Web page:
Beyond the Sea
Friday, May 21, 2004; Page WE30
How much beach time is too much? How much boardwalk kitsch? People's tolerance varies, but eventually almost everyone is going to feel the need to take a shower, get rid of that coconut-macaroon tanning lotion smell and do something different. Even if, in some cases, it's just as kitschy.
Nassau Valley Vineyards (36 Nassau Commons; 302-645-9463) is in the little wedge of land between Routes 1 and 9 about a mile west of the junction, making it an ideal place to stock up on the way into Lewes or Rehoboth. The new Dogfish Head Craft Brewery is only a few minutes up the road in Milton (in Cannery Village Center off Chestnut Street; 302-684-1000 or 888-836-4347), and since Fridays at 3 is tour time, you could start the weekend off with a true brew. (And if you really want to get off of Delaware, you can take the 70-minute ferry ride to Cape May, N.J., and wander among the gingerbread Victorian inns; 800-643-3779.)
Ocean City's O.C. Jamboree is a Myrtle Beach-style musical revue that re-stages pop music hits and dance and variety acts during the summer and Christmas acts in the off-season. This summer's feature is a patriotic but not entirely straight-faced production called "Spirit of America" (on Route 611 just west of Route 50 in West Ocean City; 410-213-7581). If the kids have enough stamina to make it all day and into the evening, you can easily pair the Jamboree with an afternoon at the Wild West show theme park and mini-golf/water park complex Frontier Town, also on Route 611 but on the east side of Route 50 (410-641-0880). And a little farther down Route 50 toward Berlin is Ocean Downs, which will host live harness racing Wednesday through Sunday in July and August.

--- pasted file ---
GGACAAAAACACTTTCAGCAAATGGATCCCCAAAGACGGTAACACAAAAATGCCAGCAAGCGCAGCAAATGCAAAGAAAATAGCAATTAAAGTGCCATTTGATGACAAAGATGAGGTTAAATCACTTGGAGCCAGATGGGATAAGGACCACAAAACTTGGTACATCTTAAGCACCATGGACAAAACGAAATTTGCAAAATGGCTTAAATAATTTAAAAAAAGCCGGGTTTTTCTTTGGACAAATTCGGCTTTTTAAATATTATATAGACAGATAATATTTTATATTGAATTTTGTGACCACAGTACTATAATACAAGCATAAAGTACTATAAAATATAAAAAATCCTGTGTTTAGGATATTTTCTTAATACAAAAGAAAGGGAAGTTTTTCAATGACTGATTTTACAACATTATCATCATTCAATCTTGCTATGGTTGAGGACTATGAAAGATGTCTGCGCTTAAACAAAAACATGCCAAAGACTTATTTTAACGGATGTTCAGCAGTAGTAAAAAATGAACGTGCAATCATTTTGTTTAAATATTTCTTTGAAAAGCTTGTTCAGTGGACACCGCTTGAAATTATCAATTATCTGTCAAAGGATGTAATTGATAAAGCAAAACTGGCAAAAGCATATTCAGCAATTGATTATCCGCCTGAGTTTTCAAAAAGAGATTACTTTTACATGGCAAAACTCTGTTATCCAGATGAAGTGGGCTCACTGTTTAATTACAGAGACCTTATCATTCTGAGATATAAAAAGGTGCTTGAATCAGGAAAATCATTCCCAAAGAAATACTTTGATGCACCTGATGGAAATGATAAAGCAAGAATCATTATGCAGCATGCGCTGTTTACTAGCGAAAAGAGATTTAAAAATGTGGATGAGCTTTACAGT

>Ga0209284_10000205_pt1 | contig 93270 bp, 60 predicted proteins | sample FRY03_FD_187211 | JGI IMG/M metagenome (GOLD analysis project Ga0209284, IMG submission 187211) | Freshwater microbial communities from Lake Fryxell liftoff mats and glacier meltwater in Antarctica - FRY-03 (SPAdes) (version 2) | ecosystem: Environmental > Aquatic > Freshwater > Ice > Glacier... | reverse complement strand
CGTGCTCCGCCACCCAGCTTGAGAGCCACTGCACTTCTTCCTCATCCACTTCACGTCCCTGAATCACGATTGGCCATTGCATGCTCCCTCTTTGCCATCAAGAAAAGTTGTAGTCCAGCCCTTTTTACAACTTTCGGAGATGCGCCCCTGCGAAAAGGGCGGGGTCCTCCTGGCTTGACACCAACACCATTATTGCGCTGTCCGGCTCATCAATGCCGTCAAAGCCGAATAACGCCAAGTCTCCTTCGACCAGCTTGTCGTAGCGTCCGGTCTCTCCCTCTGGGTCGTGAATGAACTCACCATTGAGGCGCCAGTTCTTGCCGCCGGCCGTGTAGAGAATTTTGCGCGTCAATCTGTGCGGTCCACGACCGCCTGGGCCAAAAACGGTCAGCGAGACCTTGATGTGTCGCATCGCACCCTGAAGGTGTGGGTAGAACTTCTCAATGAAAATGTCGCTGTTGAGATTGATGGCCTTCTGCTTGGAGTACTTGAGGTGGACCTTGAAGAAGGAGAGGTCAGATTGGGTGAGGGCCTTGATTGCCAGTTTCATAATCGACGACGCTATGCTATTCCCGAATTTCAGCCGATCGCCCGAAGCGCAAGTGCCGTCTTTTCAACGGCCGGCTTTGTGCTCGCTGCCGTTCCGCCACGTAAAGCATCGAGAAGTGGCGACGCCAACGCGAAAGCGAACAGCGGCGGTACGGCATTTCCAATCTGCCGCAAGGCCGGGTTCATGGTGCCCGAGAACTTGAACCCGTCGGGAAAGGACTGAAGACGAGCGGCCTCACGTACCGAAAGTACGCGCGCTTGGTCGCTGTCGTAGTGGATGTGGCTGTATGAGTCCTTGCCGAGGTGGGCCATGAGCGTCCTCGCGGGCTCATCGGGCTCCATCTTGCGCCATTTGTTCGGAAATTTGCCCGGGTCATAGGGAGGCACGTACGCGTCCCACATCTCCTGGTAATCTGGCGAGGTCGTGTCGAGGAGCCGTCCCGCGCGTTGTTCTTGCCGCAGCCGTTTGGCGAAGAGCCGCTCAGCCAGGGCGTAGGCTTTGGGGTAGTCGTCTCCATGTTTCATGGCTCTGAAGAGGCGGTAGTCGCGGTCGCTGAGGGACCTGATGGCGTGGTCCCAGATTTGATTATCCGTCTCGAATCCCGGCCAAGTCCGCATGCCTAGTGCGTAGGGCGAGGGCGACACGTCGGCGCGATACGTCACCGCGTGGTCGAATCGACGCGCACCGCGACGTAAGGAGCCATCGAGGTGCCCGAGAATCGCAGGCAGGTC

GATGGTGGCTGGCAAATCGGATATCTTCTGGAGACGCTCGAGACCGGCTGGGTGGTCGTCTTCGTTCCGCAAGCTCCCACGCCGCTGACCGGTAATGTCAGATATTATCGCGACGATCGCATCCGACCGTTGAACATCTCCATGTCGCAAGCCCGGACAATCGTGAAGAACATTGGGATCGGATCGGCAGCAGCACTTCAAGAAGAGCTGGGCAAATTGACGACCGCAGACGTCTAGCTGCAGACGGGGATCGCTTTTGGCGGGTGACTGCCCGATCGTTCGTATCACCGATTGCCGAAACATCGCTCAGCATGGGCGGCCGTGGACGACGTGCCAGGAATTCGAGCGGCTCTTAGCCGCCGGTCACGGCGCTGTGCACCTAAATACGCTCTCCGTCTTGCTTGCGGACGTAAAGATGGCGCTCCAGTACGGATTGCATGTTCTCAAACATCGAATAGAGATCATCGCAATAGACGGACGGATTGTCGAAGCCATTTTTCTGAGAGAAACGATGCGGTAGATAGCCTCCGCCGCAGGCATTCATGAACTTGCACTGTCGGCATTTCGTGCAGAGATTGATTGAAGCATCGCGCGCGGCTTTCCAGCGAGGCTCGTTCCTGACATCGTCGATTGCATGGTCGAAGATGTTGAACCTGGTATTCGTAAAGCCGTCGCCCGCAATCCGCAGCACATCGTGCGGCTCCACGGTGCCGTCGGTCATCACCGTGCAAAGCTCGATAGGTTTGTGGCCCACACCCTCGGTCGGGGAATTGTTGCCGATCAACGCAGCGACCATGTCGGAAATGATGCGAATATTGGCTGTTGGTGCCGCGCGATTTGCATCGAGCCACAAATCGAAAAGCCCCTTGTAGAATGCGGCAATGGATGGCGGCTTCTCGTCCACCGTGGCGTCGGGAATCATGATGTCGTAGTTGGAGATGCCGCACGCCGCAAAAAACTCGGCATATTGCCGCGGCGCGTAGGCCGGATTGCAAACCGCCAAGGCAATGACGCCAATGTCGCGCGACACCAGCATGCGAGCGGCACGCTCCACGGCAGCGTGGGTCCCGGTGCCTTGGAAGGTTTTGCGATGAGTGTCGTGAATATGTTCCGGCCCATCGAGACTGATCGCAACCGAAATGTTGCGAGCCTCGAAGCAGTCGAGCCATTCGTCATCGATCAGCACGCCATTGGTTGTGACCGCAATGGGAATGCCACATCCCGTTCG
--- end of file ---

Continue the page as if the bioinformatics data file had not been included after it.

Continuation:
Assateague Island is already "off the boardwalk" -- the Barrier Island Visitors Center (410-641-1441), just west of the Verrazano Bridge on Route 611, with its small aquarium and hands-in tank, and the small life-saving museum on the island are about all the "entertainment" there is. But the town of Chincoteague, which is a smaller island inside the Assateague Island barrier, is one of the area's most picturesque and old-fashioned resorts. The various art galleries and curio shops in Chincoteague host arts and crafts demonstrations, concerts and readings on the second Saturday of each month (757-336-0041). The 1857 Assateague Lighthouse will be open for free tours from 9 to 3 June 5-6, July 10-11, Aug. 21-22 and Sept. 4-5. If you want to make sure your little ones get pony face time, now that Pony Penning Day has become such a crowd event, head to the Chincoteague Pony Center (6417 Carriage Dr.; 757-336-2776). And one of the most popular rainy-day attractions is the NASA Visitor Center at Wallops Island (757-824-1344) on Route 175 just west of the islands. The center has hands-on exhibits, a mini-Air & Space-style gift shop and occasional small-rocket launchings, though none is scheduled for this summer. (For free, you can watch planes ducking over the NOAA weather satellite dishes spread out like giant mushrooms across the road.)
The Virginia Marine Science Museum (717 General Booth Blvd.; 757-425-3474) in Virginia Beach has an eight-story-high 3-D IMAX theater, 800,000 gallons of aquariums, an aviary, a short nature trail and more than 300 hands-on exhibits. At the Virginia Sports Hall of Fame and Museum (420 High St.; 757-393-8031) in nearby Portsmouth, fans can learn about some of the state's most celebrated athletes and see memorabilia, including Arthur Ashe's tennis racket and golfer Sam Snead's straw hat.
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